By Therese Nolan
The messages of great poems to each man and woman
Come to us on equal terms,
Only then can you understand us.
We are no better than you...what we enjoy you may
--WALT WHITMAN, from
the preface to Leaves of Grass
In the recent
movie Dead Poets Society, several young men discover new ways of looking
at life through the poetry of Keats, Shelley, and Lord Byron. They hide in a
cave and practice the lost art of reading poetry aloud to each other.
In a cave of a different sort-- a dimly lit bar near
the Ohio State campus--this tradition is carried on by an informal society of
poets in what's called "The Poetry Forum at Larry's".
Many of the featured readers at the poetry forum are
from the faculties of Ohio colleges and universities. Some have jobs flying
Medivac helicopters for the National Guard, working with the homeless, or
teaching retarded children. Others are also editors, graduate students, and high
school teachers. One reader is a psychiatric technician at Harding Hospital;
another, a retired librarian. Over the years at least three readers have been
drawn from the ranks of the WOSU Stations: Fred Andrle, John McGrody, and Mary
What do they have in common? Nearly all have been
published in one or more of the multitude of poetry magazines across the
country. They all deal in words. And concentrated awareness. And the glory of
creating an emotional response through meaning, sound, and rhythm. The 19th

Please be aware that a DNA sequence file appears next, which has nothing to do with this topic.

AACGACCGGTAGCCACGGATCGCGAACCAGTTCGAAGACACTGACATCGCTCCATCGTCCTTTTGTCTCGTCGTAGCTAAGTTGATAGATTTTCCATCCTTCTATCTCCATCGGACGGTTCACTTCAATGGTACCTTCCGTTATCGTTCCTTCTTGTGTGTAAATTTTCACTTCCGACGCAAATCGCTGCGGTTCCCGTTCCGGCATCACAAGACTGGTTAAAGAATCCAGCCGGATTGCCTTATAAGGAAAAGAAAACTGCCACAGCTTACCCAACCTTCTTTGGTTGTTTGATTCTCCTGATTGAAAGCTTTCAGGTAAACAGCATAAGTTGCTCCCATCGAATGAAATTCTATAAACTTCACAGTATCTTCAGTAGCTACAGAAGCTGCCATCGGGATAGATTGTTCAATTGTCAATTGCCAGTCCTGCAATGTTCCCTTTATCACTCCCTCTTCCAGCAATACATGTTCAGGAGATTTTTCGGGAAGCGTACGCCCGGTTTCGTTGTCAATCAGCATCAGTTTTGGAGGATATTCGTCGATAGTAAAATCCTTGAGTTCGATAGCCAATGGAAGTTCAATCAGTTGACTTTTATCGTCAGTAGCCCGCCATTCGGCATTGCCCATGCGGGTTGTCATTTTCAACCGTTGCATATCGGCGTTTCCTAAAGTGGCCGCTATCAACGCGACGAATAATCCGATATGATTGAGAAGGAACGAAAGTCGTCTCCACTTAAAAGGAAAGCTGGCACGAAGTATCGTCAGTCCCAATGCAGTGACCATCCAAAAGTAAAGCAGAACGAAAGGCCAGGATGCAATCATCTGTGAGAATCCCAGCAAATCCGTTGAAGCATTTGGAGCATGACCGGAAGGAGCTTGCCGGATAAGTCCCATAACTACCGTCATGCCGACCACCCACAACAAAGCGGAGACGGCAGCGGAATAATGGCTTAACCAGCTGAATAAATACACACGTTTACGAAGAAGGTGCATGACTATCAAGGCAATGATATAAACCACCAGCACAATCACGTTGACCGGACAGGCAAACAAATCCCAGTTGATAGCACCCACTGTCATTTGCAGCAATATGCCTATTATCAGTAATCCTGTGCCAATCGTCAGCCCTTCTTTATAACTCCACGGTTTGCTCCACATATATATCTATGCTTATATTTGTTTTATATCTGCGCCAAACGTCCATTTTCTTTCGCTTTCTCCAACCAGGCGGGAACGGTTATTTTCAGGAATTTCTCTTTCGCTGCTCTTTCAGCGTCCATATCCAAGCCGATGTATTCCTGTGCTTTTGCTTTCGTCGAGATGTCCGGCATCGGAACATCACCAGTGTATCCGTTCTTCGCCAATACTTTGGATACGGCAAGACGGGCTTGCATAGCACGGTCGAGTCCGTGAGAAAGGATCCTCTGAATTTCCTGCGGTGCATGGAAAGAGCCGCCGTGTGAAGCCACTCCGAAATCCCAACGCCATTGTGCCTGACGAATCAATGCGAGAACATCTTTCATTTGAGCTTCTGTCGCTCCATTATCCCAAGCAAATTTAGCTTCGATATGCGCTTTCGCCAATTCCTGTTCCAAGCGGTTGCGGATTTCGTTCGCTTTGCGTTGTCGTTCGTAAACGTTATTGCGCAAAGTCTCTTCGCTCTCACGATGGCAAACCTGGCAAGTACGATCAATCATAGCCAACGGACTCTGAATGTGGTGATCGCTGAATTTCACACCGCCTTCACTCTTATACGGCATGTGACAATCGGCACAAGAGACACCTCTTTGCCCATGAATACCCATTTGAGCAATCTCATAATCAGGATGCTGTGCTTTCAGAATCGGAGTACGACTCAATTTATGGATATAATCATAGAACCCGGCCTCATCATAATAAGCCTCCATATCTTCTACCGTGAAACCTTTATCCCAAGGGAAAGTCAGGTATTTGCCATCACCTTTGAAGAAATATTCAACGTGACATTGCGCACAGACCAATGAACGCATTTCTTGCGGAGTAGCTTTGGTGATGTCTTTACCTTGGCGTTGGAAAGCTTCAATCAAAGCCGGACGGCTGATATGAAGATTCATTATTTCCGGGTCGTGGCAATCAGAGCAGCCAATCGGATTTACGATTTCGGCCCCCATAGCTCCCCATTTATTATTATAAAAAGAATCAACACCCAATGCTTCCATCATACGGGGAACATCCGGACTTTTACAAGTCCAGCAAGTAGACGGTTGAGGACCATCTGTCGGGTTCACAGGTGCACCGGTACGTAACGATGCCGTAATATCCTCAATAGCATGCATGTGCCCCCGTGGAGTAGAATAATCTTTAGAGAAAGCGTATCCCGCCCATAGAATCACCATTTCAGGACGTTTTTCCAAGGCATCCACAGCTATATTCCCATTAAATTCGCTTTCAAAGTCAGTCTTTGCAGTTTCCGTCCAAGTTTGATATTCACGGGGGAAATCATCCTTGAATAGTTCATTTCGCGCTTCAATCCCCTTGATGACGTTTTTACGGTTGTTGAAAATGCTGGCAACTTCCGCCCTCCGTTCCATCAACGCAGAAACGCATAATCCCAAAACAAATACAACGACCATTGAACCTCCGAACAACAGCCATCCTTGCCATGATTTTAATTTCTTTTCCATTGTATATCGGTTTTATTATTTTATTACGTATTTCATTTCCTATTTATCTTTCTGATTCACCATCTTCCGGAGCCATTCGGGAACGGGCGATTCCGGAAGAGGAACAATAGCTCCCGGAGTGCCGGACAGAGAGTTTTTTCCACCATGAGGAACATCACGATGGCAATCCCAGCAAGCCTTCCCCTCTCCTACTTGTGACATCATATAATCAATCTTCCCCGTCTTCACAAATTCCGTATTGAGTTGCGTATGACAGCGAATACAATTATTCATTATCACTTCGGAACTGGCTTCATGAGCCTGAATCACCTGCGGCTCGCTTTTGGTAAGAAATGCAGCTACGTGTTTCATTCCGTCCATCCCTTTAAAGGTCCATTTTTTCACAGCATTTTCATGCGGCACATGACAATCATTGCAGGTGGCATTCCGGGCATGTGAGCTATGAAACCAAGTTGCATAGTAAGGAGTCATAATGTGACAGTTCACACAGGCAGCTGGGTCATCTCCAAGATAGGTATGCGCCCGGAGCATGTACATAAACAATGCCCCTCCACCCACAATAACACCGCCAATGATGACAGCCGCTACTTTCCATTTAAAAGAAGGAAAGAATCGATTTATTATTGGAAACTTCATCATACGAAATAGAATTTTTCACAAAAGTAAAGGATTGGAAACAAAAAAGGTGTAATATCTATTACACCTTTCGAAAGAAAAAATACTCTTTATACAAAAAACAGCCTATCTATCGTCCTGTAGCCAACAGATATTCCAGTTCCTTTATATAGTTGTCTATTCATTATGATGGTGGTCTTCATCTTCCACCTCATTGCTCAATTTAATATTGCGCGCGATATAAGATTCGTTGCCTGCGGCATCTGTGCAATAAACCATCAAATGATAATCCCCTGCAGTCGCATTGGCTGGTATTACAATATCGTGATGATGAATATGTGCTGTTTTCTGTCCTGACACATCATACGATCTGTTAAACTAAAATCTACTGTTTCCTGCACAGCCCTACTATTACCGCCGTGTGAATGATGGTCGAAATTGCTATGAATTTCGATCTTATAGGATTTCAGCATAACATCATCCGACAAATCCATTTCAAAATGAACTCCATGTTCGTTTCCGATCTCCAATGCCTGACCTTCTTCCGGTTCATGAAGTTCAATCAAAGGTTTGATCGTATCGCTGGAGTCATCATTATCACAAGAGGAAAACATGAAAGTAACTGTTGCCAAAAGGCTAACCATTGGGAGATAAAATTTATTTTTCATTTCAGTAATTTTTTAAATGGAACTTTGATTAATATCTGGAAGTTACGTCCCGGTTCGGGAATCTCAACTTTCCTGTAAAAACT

century poet Wordsworth grounded poetry in emotion. "Poetry is the
spontaneous overflow of powerful feeling: it takes its origin from emotion
recollected in tranquility." One hundred years later, Carl Sandburg related
it to a sense of mystery and awe. "Poetry is a search for syllables to
shoot at the barriers of the unknown and the unknowable. Poetry is a phantom
script telling how rainbows are made and why they go away."
Poets can be like rainbows. Difficult to pin down.
Seldom seen. Ephemeral. Usually the quest is to find the poet within the person.
Larry's Poetry Forum has been a proven success at bringing out people for the
poets, and bringing out the poet in people. It has created its own gold mine of
talent while attracting top regional word artists. "It fills a void,"
says forum coordinator Linda Smith. "I like that it takes place in a
bar--it's more relaxed." During intermission, audience members can sign up
to read after the scheduled poet. Each "open reader" is allowed five
minutes or two poems. Several who 'auditioned' through this process were later
given their own berth as a featured writer.
Forum coordinators strive to strike a balance between
regional poets whose readings boost attendance and local poets who are
progressing and benefit from an audience. David Citino, a well-known local poet
and a member of the Ohio State English faculty, feels the poetry forum has
helped him and others because it "gives people an opportunity to share
their work. It's very important that the readings are off-campus. Poetry does
not just take place in a classroom, but in the neighborhoods of a city. Larry's
has made a difference in my career, and I'm grateful to those who run it."
Sixth Annual Poetry Contest for central Ohio residents closes for submissions on
January 31, and a winner will be announced during the month of February. The
winner will automatically be a featured reader in the spring and ill have a poem
included in Larry's Poetry Review. The forum publication, in its third
volume, was first printed in 1986.
The poetry forum is now in its sixth year. The schedule
of readings runs from fall through spring, nearly parallel to the Ohio State